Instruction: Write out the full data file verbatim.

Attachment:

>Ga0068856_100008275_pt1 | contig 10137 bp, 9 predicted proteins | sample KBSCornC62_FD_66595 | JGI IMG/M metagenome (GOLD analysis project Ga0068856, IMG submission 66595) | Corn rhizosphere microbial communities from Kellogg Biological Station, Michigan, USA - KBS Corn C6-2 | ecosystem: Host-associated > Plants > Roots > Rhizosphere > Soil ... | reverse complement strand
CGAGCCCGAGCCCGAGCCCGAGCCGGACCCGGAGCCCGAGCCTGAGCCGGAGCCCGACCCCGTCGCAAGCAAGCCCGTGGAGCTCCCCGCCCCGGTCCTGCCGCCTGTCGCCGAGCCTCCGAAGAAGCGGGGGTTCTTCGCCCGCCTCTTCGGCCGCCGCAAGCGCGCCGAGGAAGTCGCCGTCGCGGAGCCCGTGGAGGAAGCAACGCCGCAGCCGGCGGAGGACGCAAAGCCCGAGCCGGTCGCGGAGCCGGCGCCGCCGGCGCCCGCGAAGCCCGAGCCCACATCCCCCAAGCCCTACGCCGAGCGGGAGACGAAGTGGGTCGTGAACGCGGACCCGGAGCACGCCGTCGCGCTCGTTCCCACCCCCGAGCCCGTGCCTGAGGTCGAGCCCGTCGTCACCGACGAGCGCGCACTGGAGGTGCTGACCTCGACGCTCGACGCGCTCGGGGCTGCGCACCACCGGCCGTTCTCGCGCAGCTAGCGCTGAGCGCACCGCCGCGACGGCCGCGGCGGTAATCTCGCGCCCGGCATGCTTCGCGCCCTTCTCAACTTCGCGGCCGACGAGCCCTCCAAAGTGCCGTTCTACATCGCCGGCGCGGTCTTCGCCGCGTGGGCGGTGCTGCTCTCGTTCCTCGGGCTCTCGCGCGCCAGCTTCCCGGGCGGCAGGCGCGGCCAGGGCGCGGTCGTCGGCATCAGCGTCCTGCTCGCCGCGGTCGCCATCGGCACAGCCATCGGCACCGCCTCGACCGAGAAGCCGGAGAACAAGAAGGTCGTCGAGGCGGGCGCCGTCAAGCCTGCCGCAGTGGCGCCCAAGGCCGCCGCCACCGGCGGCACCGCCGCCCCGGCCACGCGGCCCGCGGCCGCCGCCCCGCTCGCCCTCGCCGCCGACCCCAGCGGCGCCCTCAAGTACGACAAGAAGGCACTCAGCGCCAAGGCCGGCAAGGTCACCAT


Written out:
>Ga0068856_100008275_pt1 | contig 10137 bp, 9 predicted proteins | sample KBSCornC62_FD_66595 | JGI IMG/M metagenome (GOLD analysis project Ga0068856, IMG submission 66595) | Corn rhizosphere microbial communities from Kellogg Biological Station, Michigan, USA - KBS Corn C6-2 | ecosystem: Host-associated > Plants > Roots > Rhizosphere > Soil ... | reverse complement strand
CGAGCCCGAGCCCGAGCCCGAGCCGGACCCGGAGCCCGAGCCTGAGCCGGAGCCCGACCCCGTCGCAAGCAAGCCCGTGGAGCTCCCCGCCCCGGTCCTGCCGCCTGTCGCCGAGCCTCCGAAGAAGCGGGGGTTCTTCGCCCGCCTCTTCGGCCGCCGCAAGCGCGCCGAGGAAGTCGCCGTCGCGGAGCCCGTGGAGGAAGCAACGCCGCAGCCGGCGGAGGACGCAAAGCCCGAGCCGGTCGCGGAGCCGGCGCCGCCGGCGCCCGCGAAGCCCGAGCCCACATCCCCCAAGCCCTACGCCGAGCGGGAGACGAAGTGGGTCGTGAACGCGGACCCGGAGCACGCCGTCGCGCTCGTTCCCACCCCCGAGCCCGTGCCTGAGGTCGAGCCCGTCGTCACCGACGAGCGCGCACTGGAGGTGCTGACCTCGACGCTCGACGCGCTCGGGGCTGCGCACCACCGGCCGTTCTCGCGCAGCTAGCGCTGAGCGCACCGCCGCGACGGCCGCGGCGGTAATCTCGCGCCCGGCATGCTTCGCGCCCTTCTCAACTTCGCGGCCGACGAGCCCTCCAAAGTGCCGTTCTACATCGCCGGCGCGGTCTTCGCCGCGTGGGCGGTGCTGCTCTCGTTCCTCGGGCTCTCGCGCGCCAGCTTCCCGGGCGGCAGGCGCGGCCAGGGCGCGGTCGTCGGCATCAGCGTCCTGCTCGCCGCGGTCGCCATCGGCACAGCCATCGGCACCGCCTCGACCGAGAAGCCGGAGAACAAGAAGGTCGTCGAGGCGGGCGCCGTCAAGCCTGCCGCAGTGGCGCCCAAGGCCGCCGCCACCGGCGGCACCGCCGCCCCGGCCACGCGGCCCGCGGCCGCCGCCCCGCTCGCCCTCGCCGCCGACCCCAGCGGCGCCCTCAAGTACGACAAGAAGGCACTCAGCGCCAAGGCCGGCAAGGTCACCAT